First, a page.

Meet Paulo Leonido.

He likes to do yoga. In the nude.

And he wants you to join him.

After being a fitness instructor for over 10 years, the high-impact aerobics classes he taught took its toll on his right knee. After doctors suggested that he practice “mindful movement,” he gradually shifted to yoga. Although hesitant at first, he embraced the practice and even enrolled in a teacher’s training program. And — somewhere along the way — this yogi lost his attachment to wearing clothes. He wants you to lose that attachment, too. I asked him why in a “clothes mandatory” interview.

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RJ LEDESMA: Like yourself, I’ve been an Ashtanga Yoga practitioner (a system of yoga involving synchronized breathing with a progressive series of postures) for about 10 years. Unlike you, I still like wearing the barest of clothes (short shorts, more colloquially known as “female pink part shorts”).

PAOLO LEONIDO: It was actually back in 2011 when I started practicing Ashtanga at home and started doing yoga in the nude. It was very liberating.

I’m sure your pink parts felt very liberated.

And it’s okay lang because nobody sees you.

I’d like to try naked yoga at home, but I’m afraid it might distract Yaya from her household chores. When did you discover that the tyranny of clothes enslaved your yoga practice? Or did your clothes just spontaneously combust during yoga practice?

It was more of a personal thing. At home, I started practicing yoga topless, then just with underwear, then finally with no clothes on. After that, I researched online to find out it there was actually “naked yoga” and I was pleasantly surprised to find it’s an ancient practice in India.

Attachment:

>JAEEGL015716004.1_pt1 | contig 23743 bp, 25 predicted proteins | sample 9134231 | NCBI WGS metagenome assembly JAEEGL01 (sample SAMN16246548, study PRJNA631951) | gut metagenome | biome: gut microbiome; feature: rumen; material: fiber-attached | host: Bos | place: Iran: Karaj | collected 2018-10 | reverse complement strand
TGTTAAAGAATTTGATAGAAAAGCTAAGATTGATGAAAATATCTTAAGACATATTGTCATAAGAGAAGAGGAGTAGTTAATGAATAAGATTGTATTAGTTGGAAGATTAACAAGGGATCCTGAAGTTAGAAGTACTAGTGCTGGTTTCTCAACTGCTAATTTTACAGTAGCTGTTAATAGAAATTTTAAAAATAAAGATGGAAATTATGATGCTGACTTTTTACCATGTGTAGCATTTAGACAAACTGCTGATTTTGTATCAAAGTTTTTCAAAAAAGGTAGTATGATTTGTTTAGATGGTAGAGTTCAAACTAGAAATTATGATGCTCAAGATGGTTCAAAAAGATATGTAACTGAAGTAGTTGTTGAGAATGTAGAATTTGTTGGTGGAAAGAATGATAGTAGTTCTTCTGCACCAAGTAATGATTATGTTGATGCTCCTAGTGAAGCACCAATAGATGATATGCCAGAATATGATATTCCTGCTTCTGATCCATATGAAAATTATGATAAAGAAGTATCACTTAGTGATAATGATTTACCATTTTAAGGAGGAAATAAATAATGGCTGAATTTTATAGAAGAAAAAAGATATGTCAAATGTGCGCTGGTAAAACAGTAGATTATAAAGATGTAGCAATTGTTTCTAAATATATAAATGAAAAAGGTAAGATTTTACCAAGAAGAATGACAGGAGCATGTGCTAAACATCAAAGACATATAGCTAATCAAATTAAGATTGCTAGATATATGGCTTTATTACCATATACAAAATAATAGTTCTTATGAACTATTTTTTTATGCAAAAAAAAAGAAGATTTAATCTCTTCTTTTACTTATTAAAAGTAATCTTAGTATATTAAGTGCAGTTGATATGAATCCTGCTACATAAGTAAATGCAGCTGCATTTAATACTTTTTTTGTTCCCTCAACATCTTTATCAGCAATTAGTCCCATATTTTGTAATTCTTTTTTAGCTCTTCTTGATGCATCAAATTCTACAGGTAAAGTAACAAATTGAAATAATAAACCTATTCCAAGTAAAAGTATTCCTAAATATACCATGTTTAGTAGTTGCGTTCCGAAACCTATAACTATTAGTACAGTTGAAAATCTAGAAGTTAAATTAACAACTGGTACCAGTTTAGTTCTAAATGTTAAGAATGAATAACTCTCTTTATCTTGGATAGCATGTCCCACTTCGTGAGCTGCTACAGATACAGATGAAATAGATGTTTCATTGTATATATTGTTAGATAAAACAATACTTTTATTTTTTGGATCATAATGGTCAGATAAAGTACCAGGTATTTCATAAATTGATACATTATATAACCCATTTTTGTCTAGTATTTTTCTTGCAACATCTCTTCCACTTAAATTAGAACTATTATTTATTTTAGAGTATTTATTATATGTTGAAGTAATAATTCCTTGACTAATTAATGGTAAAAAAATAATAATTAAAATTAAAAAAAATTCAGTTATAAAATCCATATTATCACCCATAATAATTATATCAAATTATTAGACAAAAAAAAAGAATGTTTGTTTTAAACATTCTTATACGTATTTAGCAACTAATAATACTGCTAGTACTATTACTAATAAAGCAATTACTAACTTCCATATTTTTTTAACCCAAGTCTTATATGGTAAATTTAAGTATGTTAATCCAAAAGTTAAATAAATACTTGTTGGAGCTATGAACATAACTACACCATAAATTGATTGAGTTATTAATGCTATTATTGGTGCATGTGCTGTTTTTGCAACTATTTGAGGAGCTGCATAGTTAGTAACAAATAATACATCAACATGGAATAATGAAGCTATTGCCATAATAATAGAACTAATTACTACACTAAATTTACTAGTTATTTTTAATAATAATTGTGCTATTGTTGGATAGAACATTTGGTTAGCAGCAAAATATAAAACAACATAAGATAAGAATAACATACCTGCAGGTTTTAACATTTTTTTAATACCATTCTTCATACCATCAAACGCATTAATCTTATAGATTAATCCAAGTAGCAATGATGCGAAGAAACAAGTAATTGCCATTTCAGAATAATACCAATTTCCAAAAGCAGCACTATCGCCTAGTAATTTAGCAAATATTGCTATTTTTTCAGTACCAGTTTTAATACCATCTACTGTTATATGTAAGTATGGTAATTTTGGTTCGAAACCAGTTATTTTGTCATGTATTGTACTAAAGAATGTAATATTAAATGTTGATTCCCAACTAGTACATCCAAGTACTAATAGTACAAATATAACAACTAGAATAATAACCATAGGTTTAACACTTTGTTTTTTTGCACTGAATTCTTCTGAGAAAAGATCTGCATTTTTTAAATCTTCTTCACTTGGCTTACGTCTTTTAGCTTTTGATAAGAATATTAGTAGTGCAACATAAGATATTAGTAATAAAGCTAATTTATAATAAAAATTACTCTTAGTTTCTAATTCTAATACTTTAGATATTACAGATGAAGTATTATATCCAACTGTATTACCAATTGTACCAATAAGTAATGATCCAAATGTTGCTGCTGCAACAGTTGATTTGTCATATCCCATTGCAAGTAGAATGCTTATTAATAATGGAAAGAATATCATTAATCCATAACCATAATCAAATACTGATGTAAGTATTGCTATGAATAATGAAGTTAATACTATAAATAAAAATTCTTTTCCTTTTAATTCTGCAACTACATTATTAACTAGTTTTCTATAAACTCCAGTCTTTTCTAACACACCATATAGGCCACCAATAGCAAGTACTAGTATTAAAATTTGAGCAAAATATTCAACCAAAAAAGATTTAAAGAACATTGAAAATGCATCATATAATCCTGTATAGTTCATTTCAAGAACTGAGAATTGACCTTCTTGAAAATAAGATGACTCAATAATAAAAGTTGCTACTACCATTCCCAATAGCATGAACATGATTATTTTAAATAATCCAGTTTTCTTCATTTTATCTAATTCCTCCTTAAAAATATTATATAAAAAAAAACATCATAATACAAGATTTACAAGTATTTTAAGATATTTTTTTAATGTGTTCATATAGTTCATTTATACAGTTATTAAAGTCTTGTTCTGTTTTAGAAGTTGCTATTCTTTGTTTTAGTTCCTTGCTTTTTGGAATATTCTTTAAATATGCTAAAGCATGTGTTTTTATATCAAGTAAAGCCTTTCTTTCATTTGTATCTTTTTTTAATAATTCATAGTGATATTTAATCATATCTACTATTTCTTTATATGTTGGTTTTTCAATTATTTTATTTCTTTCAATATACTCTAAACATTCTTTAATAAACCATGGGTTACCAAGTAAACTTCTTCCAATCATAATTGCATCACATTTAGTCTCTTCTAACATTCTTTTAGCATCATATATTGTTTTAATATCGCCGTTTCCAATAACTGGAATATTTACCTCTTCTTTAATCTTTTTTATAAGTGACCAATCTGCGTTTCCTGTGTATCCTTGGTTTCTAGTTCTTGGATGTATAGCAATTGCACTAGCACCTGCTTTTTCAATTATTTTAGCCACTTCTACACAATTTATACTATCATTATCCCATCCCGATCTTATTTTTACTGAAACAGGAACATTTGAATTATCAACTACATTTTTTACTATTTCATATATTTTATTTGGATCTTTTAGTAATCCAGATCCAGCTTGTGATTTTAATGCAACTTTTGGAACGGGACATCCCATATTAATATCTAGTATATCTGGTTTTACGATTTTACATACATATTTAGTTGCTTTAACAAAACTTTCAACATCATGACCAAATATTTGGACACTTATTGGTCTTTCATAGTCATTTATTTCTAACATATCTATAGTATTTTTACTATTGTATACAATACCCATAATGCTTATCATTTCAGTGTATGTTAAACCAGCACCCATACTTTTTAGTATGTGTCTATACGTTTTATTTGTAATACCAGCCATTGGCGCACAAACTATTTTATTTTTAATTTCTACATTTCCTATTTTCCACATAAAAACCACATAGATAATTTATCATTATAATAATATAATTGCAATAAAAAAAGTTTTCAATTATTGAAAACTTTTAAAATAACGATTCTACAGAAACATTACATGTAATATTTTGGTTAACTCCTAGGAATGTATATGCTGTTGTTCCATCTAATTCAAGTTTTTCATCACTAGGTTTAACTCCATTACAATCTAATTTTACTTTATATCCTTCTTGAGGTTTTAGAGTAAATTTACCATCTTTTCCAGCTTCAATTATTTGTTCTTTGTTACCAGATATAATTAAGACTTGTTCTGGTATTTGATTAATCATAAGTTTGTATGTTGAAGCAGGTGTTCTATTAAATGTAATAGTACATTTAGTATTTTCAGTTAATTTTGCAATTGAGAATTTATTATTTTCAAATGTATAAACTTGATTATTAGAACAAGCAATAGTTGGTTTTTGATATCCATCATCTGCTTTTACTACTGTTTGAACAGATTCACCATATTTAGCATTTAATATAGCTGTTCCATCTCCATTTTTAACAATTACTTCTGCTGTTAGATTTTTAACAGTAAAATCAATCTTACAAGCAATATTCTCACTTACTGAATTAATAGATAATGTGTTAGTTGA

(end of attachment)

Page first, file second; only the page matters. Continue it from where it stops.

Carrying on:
(Dirty Old Man [DOM] representative: Those were good times.)

It’s called nagna yoga (nagna is the Sanskrit word for naked). The point of nagna yoga is detachment from “worldly” things like desires, money and even your body. Whatever you have right now, you need to detach from your physical body because your body is just a temple and you are experiencing what it means to be human.

(DOM representative: But how can I detach my enhancements?)

Ultimately, we are all spiritual beings. That’s what made me fall in love with nagna yoga, because it made so much sense. When I started inviting friends to join me for naked yoga, they initially declined and said it would be awkward. Others would joke, “Are you setting up an orgy?” (Laughs)

(DOM representative: Can I get your address, Paolo?)

I told them that we would be practicing yoga, but just naked. We started practicing naked yoga with dim lights because we were still embarrassed. But as the classes progressed, we switched to natural light.

(DOM representative: Oh, you mean the dim lights aren’t mood lighting?)

Eventually, I started offering the naked yoga classes to the community. I’ve invited fellow yoga teachers to join my class. But they told me, “I love your idea! But I don’t think I’m ready yet to be open.” So it looks like many people still have to work through their issues.

(DOM representative: Just how big can those issues be?)

But after having gone through the experience of naked yoga and sharing it with my friends, I realize the main issue that prevents them from engaging in naked yoga is worldly desires. I’ve had a chance to review other naked yoga studios around the world, and all these classes talk about “liberation” or “freedom.”

(DOM representative: I support their demands for freedom.)

Before any class, I always asked my students, “What is your intention in joining the class?” One answer really stuck with me, when my student said “I need to find myself.”

(DOM representative: I need to find parts of myself too that I haven’t seen in a few hundred years.)

A lot of people have self-control issues. Through the class, my students discover how to be more accepting of themselves. They are able to turn “inwards” and forget about the “externalities” like technology and work.

What are the other advantages from practicing naked yoga versus non-naked yoga? Aside from freedom of movement, the lack of friction and a good laugh?

Well, first, you don’t have to buy yoga clothes, so you can save money. (Laughs) Second, you allow your skin to breathe.